This story follows the events of The Mother Goddess.
It involves a catastrophic hole that opened up in the sky, one that the mother goddess Nǚwā had to patch up with urgency in order to preserve her mortal children. That hole was the result of a violent battle between two gods: the god of water, Gònggōng, and the god of fire, Zhùróng.
According to this myth, up in heaven, in the abode of the gods, dwelled the prideful and vicious god of water, Gònggōng. The water god had the face of a man and the body of a serpent. Red hair grew from his head, which was filled with violent thoughts. This god, however, was not very clever and is easily provoked, something his sycophantic attendant, the devious spirit, Xiāngliǔ, took full advantage of.
The spirit Xiāngliǔ, like his master the water god, was also a human-headed serpent. He was green from head to tail and possessed nine brains, all of which contrived a constant stream of terrible and malicious ideas.
One day, Xiāngliǔ said to his master.
“Milord, I have just returned from the realm of the mortals and I was alarmed to find that the humans were devout fire-worshipers.”
Gònggōng, the god of water, was incredulous and insulted.
“Milord,” the devious spirit continued. “I believe that, should you vanquish the fire lord Zhùróng, your reputation would exceed his own and the mortals will come to revere you in his stead.”
The water god, foolish, jealous and unable to think for himself, thought his attendant’s words had merit.
“Fire is extinguished by water,” the god thought. “I will teach this upstart fire lord a lesson and his devotees will see my true greatness.” With that, Gònggōng, the god of water, mustered his forces and launched a massive assault on Zhùróng, the god of fire.
The god of water commanded the waves and rainstorms. His forces mercilessly advanced towards the domain of the fire god.
The god of fire was not one to be made a fool of and was no pushover.
On seeing the surprise attack launched by the water god. He unleashed his full fiery fury. The flames burned so fiercely, that no deluge could douse it. The water god sustained heavy losses. Faced with the consequences of his own foolishness, the water good tried to summon his attendant. He was, however, met only with reports that the spirit Xiāngliǔ had abandoned camp and gone into hiding.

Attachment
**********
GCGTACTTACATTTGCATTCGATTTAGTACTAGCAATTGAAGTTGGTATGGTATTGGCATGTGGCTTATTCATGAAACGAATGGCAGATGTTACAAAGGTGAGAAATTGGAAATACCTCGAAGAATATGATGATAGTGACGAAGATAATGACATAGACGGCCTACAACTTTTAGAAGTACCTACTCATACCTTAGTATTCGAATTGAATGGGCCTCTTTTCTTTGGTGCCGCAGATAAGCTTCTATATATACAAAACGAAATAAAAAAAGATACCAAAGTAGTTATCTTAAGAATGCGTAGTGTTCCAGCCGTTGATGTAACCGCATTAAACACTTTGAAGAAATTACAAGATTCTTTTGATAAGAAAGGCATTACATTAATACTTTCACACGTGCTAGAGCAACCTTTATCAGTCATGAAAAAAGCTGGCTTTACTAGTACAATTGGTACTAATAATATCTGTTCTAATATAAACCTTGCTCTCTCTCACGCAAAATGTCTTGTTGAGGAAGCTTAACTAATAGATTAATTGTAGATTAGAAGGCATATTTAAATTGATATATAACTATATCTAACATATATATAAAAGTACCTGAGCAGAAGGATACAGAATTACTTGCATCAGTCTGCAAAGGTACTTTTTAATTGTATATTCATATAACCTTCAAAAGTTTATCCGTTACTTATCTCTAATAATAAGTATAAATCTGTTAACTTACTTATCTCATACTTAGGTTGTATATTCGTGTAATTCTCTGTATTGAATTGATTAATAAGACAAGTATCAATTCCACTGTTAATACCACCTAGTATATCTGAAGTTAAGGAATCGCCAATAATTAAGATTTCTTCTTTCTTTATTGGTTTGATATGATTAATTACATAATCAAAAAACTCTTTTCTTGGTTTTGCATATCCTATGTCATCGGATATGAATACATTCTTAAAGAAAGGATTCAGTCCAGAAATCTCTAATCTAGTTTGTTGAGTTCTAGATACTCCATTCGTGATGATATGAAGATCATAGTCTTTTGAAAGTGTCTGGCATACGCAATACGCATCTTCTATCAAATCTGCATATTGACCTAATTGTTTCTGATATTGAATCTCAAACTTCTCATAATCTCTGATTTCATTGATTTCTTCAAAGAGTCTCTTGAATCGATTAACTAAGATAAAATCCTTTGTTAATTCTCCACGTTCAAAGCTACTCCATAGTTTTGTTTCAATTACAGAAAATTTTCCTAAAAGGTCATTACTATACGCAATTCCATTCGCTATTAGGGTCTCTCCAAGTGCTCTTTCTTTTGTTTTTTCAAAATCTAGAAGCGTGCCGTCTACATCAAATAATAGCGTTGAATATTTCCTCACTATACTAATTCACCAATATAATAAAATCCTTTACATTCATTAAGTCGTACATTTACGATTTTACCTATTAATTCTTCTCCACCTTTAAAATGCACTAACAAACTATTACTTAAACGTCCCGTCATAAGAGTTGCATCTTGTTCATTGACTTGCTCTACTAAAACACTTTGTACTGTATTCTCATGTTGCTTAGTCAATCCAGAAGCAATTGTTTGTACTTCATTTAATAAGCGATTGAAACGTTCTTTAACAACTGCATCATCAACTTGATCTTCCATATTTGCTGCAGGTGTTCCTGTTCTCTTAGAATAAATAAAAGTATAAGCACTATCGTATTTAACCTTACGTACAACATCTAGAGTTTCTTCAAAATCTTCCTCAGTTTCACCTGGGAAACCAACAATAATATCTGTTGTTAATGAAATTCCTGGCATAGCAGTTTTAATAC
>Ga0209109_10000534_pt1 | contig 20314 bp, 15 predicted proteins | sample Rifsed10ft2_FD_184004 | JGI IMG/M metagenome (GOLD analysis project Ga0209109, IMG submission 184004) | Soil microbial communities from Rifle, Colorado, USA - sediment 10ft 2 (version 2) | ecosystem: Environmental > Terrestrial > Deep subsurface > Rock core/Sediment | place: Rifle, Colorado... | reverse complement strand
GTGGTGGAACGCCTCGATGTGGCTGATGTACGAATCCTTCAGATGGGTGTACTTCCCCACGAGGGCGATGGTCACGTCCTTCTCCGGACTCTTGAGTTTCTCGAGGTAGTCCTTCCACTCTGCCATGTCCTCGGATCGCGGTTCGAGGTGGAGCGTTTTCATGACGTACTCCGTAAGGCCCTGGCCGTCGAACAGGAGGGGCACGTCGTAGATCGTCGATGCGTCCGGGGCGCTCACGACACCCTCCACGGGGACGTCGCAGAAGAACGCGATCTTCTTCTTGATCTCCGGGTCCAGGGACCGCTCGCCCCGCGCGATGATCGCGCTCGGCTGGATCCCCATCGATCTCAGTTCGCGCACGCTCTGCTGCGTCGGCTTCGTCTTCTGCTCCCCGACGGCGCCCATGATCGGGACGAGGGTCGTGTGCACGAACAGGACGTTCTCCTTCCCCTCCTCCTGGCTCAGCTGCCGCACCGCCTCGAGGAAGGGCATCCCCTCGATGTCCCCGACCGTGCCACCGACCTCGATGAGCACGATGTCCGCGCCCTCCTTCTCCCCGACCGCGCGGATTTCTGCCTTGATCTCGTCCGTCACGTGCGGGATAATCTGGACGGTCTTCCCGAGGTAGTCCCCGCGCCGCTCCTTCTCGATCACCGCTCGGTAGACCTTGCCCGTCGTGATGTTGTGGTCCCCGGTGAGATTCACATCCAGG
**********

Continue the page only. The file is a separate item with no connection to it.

The water god was humiliated. Unable to bear his shame, he charged a western mountain and obliterated it in frustration.
That mountain was called Mount Bùzhōu and it was one of the four pillars holding up the sky. Without its support, the heavens tilted westward and as the mountaintop crumbled, a large hole cracked open in the sky. On earth, the great tremor that resulted from the mountain’s collapse caused the land to the south and east to crumble away.
Floodwaters poured from the heavenly crevice and the world became submerged beneath this deadly deluge. As humans become increasingly desperate, they supplicated their mother for protection.
The mother goddess Nǚwā, seeing the plight of her creation, sought to take action.
She gathered stones of five different colours from a riverbank and, with heaps of dried reeds, built a massive fire with which she melted the stones into a mortar-like substance. Using this five-coloured mortar, the goddess began painstakingly patching up the hole in the sky. The work was slow and laborious but the goddess managed and her work quelled the raging storm and flood.
Her children were saved.
The destroyed mountain, however, was beyond repair. The heavens slanted westward and the earth tilted eastward. This is why, the ancient Chinese believed, the sun, the moon and most heavenly bodies moved toward and set in the west and why all the major continental East Asian rivers flowed eastward towards the Pacific.